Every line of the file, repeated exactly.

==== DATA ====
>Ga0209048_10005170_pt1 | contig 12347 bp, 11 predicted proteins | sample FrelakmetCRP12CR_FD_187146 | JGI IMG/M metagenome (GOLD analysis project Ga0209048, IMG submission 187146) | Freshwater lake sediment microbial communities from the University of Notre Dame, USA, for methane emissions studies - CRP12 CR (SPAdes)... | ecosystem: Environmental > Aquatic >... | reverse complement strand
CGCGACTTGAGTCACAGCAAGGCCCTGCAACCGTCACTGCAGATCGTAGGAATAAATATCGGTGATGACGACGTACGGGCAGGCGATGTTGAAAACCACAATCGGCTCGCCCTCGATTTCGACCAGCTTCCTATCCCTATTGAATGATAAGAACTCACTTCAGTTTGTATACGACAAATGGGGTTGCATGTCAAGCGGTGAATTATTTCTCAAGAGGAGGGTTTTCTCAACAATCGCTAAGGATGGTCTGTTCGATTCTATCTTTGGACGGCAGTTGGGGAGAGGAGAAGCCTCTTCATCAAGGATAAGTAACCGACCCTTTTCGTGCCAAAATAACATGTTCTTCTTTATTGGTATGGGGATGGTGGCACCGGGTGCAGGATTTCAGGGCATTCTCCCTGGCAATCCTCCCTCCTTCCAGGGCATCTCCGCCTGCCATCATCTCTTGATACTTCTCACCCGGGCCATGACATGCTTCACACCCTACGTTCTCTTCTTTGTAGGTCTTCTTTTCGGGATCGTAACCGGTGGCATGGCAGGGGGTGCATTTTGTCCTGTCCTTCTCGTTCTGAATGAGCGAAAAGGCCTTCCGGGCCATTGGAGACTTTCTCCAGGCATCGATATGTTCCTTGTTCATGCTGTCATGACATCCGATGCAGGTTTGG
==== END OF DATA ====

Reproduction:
>Ga0209048_10005170_pt1 | contig 12347 bp, 11 predicted proteins | sample FrelakmetCRP12CR_FD_187146 | JGI IMG/M metagenome (GOLD analysis project Ga0209048, IMG submission 187146) | Freshwater lake sediment microbial communities from the University of Notre Dame, USA, for methane emissions studies - CRP12 CR (SPAdes)... | ecosystem: Environmental > Aquatic >... | reverse complement strand
CGCGACTTGAGTCACAGCAAGGCCCTGCAACCGTCACTGCAGATCGTAGGAATAAATATCGGTGATGACGACGTACGGGCAGGCGATGTTGAAAACCACAATCGGCTCGCCCTCGATTTCGACCAGCTTCCTATCCCTATTGAATGATAAGAACTCACTTCAGTTTGTATACGACAAATGGGGTTGCATGTCAAGCGGTGAATTATTTCTCAAGAGGAGGGTTTTCTCAACAATCGCTAAGGATGGTCTGTTCGATTCTATCTTTGGACGGCAGTTGGGGAGAGGAGAAGCCTCTTCATCAAGGATAAGTAACCGACCCTTTTCGTGCCAAAATAACATGTTCTTCTTTATTGGTATGGGGATGGTGGCACCGGGTGCAGGATTTCAGGGCATTCTCCCTGGCAATCCTCCCTCCTTCCAGGGCATCTCCGCCTGCCATCATCTCTTGATACTTCTCACCCGGGCCATGACATGCTTCACACCCTACGTTCTCTTCTTTGTAGGTCTTCTTTTCGGGATCGTAACCGGTGGCATGGCAGGGGGTGCATTTTGTCCTGTCCTTCTCGTTCTGAATGAGCGAAAAGGCCTTCCGGGCCATTGGAGACTTTCTCCAGGCATCGATATGTTCCTTGTTCATGCTGTCATGACATCCGATGCAGGTTTGG